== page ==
Tuesday, 26 June 2012

The Importance of Spring Staging

Once again I've failed spectacularly to keep this blogging lark going... Time for another attempt! June has flown by in a sea of excel spreadsheets. Not that you'd notice it was June, the sun seems not to exist in Cornwall! Anyway, back to geese - with the analysis of our Iceland data in full swing I'll hopefully be able to use the blog to share some our preliminary results. Exciting news from the database is due in the immediate future too...

Iceland represents an essential part of the Brent's annual cycle, and not just a mere stop off on the way from Ireland to the Arctic. The vast majority of individuals spend a month (sometimes more) at various staging sites on the West Coast, building up energy reserves that must not only fuel the next stage of their epic migration, but also a large part of their breeding efforts as well - there is not much for them to eat in the Arctic at the start of June and they must start breeding almost immediately to be able to escape before the winter arrives again!

That means that improving their body condition as much as possible during their spring staging period is essential to being a successful breeder in the summer. As such, it is possible to watch (some) birds gain fat stores at an incredible rate as the spring progresses. Below is a graph that shows changes in the mean API (the method we use to give each bird a body condition score) for individuals recorded on each day of the study period as May goes by for two different "types" of individual. The green line is adults in family parties and the red line is for adults that are in pairs without any juveniles.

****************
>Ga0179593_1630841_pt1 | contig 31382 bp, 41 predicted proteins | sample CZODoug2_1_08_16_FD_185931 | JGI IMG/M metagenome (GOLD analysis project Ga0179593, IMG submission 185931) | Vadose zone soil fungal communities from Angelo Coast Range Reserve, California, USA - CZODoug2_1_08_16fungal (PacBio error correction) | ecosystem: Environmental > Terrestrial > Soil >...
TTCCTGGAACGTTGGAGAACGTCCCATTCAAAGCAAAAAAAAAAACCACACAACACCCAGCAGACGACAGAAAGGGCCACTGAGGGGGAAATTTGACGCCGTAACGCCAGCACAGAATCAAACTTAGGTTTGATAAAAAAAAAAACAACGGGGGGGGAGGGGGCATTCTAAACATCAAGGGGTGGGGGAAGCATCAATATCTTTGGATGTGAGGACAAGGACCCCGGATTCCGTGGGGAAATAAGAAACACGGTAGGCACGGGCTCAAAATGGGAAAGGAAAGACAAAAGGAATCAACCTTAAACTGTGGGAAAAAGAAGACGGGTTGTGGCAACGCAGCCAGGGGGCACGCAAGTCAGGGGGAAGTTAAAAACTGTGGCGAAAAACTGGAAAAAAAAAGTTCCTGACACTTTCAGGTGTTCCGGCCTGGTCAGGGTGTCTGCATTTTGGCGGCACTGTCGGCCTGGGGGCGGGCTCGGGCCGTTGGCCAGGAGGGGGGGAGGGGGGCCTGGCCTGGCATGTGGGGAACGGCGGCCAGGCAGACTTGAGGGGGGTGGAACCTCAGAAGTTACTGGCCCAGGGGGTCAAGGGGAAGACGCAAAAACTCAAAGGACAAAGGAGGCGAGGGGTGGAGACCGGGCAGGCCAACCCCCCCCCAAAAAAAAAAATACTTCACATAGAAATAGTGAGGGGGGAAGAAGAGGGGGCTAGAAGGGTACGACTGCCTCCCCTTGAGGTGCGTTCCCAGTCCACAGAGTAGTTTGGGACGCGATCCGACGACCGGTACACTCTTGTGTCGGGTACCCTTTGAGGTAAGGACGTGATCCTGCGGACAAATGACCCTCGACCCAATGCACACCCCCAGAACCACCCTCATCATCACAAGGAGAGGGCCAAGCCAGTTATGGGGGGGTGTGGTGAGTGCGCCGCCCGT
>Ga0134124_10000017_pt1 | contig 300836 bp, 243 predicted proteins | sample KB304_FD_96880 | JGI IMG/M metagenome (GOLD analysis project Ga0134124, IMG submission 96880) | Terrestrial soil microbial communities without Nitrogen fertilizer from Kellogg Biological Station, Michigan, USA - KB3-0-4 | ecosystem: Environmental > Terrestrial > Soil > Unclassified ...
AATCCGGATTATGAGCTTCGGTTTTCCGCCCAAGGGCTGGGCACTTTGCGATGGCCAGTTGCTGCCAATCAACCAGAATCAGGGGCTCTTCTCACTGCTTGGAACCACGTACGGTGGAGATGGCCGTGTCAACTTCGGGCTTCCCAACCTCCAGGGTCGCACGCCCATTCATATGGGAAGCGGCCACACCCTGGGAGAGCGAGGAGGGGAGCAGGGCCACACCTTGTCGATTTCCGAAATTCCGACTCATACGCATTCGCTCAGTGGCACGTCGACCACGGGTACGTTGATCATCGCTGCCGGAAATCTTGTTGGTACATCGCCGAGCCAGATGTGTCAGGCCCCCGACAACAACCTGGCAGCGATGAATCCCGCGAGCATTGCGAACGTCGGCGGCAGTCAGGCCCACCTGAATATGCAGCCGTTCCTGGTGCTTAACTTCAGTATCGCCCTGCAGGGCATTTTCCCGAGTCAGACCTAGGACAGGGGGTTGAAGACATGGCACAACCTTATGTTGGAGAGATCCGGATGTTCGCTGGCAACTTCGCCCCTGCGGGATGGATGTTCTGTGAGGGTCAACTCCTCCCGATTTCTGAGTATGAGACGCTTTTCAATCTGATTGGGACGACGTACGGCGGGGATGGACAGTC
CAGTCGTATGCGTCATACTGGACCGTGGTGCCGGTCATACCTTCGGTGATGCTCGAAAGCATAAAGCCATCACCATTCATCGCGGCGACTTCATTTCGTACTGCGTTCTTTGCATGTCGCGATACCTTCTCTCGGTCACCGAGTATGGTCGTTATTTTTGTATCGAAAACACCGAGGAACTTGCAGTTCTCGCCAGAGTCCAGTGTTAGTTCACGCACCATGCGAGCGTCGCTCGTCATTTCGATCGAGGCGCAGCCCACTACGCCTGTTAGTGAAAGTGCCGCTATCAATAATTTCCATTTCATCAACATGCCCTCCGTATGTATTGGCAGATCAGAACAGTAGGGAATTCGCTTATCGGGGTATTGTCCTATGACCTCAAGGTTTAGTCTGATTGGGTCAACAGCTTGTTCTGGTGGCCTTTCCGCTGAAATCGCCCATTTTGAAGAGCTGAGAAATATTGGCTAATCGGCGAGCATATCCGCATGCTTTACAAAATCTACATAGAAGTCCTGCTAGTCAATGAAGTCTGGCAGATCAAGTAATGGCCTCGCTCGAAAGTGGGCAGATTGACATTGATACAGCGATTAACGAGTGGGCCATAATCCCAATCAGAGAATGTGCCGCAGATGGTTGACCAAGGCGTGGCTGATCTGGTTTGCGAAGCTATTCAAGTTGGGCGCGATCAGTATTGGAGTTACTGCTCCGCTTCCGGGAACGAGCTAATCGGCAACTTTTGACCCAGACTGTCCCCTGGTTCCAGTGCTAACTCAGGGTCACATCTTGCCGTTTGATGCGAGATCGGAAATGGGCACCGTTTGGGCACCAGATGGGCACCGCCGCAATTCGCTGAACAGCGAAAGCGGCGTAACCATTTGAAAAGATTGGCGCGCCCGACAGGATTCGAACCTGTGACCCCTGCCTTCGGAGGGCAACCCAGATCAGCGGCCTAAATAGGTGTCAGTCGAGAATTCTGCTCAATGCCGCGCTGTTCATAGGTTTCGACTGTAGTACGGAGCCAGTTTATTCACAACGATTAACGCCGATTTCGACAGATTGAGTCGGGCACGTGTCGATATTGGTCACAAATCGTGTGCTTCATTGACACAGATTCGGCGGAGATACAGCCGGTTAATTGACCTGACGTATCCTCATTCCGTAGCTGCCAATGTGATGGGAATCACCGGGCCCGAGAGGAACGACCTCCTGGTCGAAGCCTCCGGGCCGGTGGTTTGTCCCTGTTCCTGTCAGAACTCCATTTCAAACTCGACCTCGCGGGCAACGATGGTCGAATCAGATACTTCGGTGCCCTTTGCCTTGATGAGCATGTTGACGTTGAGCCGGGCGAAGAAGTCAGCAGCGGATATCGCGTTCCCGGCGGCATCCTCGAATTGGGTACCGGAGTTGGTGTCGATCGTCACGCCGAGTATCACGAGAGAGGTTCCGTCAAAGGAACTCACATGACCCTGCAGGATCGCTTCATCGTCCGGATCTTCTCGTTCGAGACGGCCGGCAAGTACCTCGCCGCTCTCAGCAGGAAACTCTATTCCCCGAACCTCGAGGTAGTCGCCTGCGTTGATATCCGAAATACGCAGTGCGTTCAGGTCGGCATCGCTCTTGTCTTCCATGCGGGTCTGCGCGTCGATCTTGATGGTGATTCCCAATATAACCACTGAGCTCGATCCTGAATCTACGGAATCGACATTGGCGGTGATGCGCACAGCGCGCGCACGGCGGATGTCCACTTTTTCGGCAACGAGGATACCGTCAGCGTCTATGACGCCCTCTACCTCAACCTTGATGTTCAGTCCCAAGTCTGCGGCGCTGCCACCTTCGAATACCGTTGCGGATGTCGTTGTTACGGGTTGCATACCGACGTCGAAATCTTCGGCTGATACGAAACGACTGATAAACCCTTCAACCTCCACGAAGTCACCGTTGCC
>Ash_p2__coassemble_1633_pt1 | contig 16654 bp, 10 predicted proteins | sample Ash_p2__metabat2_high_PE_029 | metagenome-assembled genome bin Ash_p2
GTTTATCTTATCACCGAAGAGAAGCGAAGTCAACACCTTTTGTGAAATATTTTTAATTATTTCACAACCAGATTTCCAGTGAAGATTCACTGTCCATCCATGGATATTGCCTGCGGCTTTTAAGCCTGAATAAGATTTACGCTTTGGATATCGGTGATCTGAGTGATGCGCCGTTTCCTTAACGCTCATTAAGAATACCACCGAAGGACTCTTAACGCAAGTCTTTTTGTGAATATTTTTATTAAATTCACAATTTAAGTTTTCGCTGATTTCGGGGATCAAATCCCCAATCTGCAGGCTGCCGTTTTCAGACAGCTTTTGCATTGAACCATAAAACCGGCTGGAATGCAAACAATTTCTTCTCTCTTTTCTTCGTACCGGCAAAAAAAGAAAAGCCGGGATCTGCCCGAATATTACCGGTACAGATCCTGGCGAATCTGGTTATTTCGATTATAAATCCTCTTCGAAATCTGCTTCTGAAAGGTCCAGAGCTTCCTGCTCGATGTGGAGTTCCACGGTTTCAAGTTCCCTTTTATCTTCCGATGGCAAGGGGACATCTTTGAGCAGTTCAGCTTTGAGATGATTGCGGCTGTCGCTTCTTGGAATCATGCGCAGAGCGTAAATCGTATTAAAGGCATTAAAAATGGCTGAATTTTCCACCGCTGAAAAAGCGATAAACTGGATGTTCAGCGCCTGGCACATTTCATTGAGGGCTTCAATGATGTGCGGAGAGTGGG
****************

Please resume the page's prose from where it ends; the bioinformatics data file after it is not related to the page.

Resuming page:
The difference between these two "types" of individuals is interesting. They seem to improve their body condition at a similar rate but birds in family parties arrive and leave Iceland in worse condition (the mean for the first day is best considered a blip as it is based on a very small number of individuals). This seems particularly surprising given that family groups are dominant in flocks and so should be able to compete most effectively for resources.

Fortunately, thanks to previous work - mainly by Rich - an explanation is on hand! The poorer condition of adults in family parties is best explained by the fact they have had to "care" for their useless young over the course of the winter. Juveniles are less experienced and struggle to exploit more nutritious intertidal resources as they become scarce during the winter. Families therefore spend more time feeding on terrestrial grassland and maintain worse body condition over the winter months.

The inability of adults to "catch up" in their energy stores means that they arrive at their breeding sites in worse condition and are less likely to be successful breeders. This highlights the huge importance of geese making the most of their springtime in Iceland!!

[Main reference is Inger, R. et al. 2010 Carry-Over Effects Reveal Reproductive Costs in a Long Distance Migrant. Journal of Animal Ecology, 79, 974-982 for anyone still reading...]

Tuesday, 5 June 2012

Long overdue update!

Well so much for more on that later! With the arrival of Team Jameson and ever increasing daylight hours fieldwork got ever more hectic and the blog ending up being neglected...

All of the British and Irish have now returned from Iceland, with Rich and Stephen the last to leave on 1st June. Most of the geese were already well on their way to Arctic Canada by then, with Mummi noticing a big departure from the 26th to the 29th. Certainly during our last week of fieldwork geese were getting noticeably fatter and preparing for the off.

Everyone seemed to have a successful time in the last two weeks of May. Team Jameson managed an impressive number of resightings away from Reykjavik, spending several days based up around Snaefellsnes and also managing lots of resightings from Hvalfjordur and Blautos. Meanwhile the Exeter team continued spending 18/19 hours a day scouring the Reykjavik area for geese and ended up with nearly 5400 resightings and over 340 focal watches of behaviour (that more than 24 hours of watching individual ringed geese!)

Hopefully I'll be able to post pictures and stories from our last couple of weeks up there over the forthcoming weeks. More to come soon?